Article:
Sunday, January 15, 2017

Boston Attorney Brady Coyne Investigates the Death of an Apparent Homeless Man

Published in 1987, this is the fourth novel in the series featuring Boston attorney, Brady Coyne. The most unusual thing about this series is that, in the twenty-eight books that constitute the series, we never once saw Brady Coyne in court. And, for that matter, there's very little legal argument in any of the books. Almost always, as in this case, one of Coyne's very wealthy clients asks for his assistance with a problem that has very little to do with legal matters.

In this instance, Senator Ben Woodhouse, a rare Massachusetts Republican, asks Brady to look into the death of his nephew, Stu Carver. Carver was found dead in an alley in freezing weather, dressed in the rags of a homeless man. There was no identification on the man and no apparent trauma to his body, and so the police are ready to dismiss the case as the accidental death of yet another bum who froze to death on a cold Boston night.

But then, the victim is identified and it turns out that he's the nephew of an important politician. So the cops decide to pay closer attention. They order up an autopsy, which they otherwise would not have done, and it turns out that Carver was stabbed to death by someone who stuck an icepick into his left ear. (Ouch!)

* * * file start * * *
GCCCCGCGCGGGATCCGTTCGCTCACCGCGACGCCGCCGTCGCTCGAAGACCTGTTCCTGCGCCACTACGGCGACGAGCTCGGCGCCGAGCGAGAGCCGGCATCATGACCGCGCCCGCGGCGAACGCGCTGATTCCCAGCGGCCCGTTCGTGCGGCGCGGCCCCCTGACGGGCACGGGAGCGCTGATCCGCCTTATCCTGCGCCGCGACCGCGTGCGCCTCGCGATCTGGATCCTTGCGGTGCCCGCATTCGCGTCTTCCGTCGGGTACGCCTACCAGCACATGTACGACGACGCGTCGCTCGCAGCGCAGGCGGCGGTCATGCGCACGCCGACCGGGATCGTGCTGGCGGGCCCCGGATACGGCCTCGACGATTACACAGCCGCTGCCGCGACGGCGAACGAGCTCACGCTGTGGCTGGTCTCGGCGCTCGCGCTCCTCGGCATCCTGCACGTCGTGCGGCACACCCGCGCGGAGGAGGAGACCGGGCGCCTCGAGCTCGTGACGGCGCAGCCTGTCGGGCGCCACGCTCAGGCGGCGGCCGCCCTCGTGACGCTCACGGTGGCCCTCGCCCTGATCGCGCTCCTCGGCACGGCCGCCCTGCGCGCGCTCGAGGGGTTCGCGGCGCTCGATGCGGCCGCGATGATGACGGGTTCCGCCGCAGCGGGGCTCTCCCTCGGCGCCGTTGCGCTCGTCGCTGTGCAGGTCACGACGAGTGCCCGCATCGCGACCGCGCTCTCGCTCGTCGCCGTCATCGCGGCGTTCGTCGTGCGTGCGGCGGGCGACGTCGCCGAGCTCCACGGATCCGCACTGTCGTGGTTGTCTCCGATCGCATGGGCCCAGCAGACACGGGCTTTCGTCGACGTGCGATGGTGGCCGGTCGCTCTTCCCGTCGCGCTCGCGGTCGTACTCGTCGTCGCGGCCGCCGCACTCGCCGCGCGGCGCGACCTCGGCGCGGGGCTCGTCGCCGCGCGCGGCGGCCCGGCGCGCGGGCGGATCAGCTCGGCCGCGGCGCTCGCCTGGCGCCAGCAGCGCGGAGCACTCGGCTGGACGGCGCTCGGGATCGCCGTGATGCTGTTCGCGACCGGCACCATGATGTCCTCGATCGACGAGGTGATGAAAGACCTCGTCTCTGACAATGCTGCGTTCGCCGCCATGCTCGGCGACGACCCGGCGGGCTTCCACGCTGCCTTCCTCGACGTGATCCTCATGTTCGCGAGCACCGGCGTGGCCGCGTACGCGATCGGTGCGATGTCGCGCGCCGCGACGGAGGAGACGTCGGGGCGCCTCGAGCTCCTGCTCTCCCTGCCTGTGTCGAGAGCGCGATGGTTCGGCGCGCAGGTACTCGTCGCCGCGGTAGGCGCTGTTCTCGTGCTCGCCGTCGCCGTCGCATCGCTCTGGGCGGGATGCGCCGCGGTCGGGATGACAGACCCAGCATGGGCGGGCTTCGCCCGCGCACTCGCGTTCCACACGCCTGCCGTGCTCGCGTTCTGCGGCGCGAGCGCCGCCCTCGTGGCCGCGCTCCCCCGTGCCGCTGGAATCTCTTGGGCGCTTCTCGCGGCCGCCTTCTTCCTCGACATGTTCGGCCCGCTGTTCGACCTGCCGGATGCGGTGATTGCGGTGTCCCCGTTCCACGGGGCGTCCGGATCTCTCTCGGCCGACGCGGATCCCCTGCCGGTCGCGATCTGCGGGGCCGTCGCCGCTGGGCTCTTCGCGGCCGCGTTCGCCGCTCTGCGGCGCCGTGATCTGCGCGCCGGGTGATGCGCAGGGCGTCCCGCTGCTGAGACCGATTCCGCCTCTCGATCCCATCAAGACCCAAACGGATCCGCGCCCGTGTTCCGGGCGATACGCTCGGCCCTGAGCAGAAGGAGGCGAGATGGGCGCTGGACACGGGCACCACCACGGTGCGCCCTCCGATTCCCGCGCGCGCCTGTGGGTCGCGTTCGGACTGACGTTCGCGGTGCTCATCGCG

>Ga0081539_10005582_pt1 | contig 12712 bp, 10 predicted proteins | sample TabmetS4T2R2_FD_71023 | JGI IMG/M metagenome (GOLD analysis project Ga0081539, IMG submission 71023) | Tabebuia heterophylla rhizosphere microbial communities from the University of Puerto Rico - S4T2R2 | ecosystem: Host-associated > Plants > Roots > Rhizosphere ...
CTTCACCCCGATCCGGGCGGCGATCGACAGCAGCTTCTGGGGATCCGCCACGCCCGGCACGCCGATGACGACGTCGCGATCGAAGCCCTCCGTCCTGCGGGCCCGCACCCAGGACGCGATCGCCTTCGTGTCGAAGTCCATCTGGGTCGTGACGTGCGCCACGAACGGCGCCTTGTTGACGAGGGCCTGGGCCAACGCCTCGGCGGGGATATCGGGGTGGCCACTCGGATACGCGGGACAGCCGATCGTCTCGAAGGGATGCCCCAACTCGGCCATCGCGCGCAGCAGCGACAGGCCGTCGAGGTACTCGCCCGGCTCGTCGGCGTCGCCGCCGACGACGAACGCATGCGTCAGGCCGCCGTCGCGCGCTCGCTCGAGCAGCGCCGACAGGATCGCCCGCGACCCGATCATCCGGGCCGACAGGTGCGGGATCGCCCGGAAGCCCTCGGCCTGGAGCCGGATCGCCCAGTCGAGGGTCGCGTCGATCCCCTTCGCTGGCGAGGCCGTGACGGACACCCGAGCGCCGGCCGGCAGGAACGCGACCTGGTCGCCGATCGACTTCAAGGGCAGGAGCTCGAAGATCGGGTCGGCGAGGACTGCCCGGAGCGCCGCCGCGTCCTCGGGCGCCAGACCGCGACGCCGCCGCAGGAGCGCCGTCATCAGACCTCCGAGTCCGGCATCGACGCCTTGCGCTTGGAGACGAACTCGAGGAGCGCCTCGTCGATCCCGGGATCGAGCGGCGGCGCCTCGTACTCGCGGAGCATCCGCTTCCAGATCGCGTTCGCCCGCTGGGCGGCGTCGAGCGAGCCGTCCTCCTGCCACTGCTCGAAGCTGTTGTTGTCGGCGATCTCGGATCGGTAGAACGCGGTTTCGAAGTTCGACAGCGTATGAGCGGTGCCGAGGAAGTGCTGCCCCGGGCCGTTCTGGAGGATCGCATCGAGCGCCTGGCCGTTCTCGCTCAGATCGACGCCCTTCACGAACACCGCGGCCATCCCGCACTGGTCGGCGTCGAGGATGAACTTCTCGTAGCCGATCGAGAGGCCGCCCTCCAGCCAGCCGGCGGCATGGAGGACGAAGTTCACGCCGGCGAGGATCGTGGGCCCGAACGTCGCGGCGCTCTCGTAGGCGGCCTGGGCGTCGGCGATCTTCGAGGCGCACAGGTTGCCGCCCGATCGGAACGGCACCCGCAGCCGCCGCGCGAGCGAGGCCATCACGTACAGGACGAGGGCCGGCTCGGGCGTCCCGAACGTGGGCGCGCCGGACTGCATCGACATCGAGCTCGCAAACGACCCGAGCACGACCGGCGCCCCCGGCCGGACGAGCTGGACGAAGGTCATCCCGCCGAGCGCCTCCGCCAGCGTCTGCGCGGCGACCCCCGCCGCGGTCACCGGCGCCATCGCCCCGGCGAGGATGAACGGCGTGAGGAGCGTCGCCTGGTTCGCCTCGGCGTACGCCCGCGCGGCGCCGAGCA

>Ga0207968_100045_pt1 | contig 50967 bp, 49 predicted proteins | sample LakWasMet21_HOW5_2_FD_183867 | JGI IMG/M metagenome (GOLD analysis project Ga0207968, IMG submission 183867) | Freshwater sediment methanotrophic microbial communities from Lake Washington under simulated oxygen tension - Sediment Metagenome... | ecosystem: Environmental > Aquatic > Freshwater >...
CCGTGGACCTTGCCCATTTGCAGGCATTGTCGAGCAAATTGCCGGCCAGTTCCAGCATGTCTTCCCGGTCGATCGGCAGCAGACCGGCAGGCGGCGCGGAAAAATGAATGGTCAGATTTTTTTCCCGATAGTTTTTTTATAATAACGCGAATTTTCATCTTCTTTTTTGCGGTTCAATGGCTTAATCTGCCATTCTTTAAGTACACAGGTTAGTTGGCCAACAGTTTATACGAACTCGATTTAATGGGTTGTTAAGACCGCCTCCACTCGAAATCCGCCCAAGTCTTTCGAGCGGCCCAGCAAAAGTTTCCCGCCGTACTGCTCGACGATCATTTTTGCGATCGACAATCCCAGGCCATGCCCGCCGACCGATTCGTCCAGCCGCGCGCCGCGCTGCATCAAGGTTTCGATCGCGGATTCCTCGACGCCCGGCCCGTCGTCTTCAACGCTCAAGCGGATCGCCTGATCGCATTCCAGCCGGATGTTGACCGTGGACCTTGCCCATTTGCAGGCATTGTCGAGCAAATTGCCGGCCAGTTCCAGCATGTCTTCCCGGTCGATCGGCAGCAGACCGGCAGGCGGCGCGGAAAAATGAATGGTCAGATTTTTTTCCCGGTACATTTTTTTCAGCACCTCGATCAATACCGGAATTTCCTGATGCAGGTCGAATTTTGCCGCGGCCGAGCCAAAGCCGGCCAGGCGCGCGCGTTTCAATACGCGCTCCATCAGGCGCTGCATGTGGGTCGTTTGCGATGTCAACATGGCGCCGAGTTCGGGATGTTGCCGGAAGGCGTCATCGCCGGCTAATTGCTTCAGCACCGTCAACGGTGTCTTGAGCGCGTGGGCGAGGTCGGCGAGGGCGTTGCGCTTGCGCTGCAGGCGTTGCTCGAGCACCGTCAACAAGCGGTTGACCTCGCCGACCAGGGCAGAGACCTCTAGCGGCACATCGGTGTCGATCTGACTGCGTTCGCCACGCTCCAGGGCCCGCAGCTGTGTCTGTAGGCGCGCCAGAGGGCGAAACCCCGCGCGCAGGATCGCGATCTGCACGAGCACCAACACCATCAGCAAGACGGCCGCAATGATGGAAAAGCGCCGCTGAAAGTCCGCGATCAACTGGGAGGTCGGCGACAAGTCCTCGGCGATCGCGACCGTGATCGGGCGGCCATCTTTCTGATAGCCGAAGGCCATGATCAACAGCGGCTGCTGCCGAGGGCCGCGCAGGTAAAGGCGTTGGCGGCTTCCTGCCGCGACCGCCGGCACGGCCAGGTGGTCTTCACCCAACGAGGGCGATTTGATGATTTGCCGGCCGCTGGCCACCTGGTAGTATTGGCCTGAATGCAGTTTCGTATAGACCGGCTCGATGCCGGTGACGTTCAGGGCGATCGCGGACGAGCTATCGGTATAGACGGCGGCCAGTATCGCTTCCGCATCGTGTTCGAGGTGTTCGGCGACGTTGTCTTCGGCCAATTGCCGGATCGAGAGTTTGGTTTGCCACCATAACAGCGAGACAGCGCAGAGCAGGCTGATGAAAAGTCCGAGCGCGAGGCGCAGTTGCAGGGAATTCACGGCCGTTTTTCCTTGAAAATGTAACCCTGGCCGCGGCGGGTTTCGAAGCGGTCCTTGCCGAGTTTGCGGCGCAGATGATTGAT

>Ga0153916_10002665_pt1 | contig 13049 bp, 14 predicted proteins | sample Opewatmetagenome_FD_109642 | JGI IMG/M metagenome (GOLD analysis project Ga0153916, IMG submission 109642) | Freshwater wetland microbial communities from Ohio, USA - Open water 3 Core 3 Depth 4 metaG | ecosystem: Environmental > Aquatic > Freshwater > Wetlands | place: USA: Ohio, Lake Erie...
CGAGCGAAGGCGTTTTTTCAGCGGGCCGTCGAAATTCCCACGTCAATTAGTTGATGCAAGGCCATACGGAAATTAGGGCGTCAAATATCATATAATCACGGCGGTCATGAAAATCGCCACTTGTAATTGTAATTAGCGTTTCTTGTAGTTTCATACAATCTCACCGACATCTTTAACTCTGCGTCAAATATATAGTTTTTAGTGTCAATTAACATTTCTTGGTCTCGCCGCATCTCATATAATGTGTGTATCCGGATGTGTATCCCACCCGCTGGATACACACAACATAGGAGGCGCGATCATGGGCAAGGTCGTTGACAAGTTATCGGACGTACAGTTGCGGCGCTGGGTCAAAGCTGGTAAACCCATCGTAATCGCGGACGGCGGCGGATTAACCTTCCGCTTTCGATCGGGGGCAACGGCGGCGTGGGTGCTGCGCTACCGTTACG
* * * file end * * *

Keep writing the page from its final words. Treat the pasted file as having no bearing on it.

Even with this new evidence, the police are inclined to write off the case as an attack on a homeless man. It's too bad; regrettably, it happens all too often; they have no leads at all, and so they aren't inclined to do much about it. Thus the senator contacts Brady Coyne and asks him to look into the case.

Brady quickly learns that Stu Carver was not just your average homeless person. He was actually a successful author who was doing a book on the homeless. To thoroughly immerse himself in the problem, he actually became a homeless person. Digging deeper into the killing, Brady discovers that Carver may have discovered something that he shouldn't have. Perhaps even worse, he may have written about it in his notebooks. And this, in turn, may put a lot of other people in mortal danger, not least among them, his uncle's attorney.

This is another very good entry in the series. The book is a bit dated, of course, but it's fun to spend a few hours in the company of Brady Coyne. And once you're immersed in the story, it doesn't even occur to you that nobody has an i-Phone or a tablet, or even much of a computer. This series never achieved the prominence of, say, Robert B. Parker's Spenser series, which was also set in Boston, but nonetheless, most of the books in it, this one included, will appeal to a lot of crime fiction fans.

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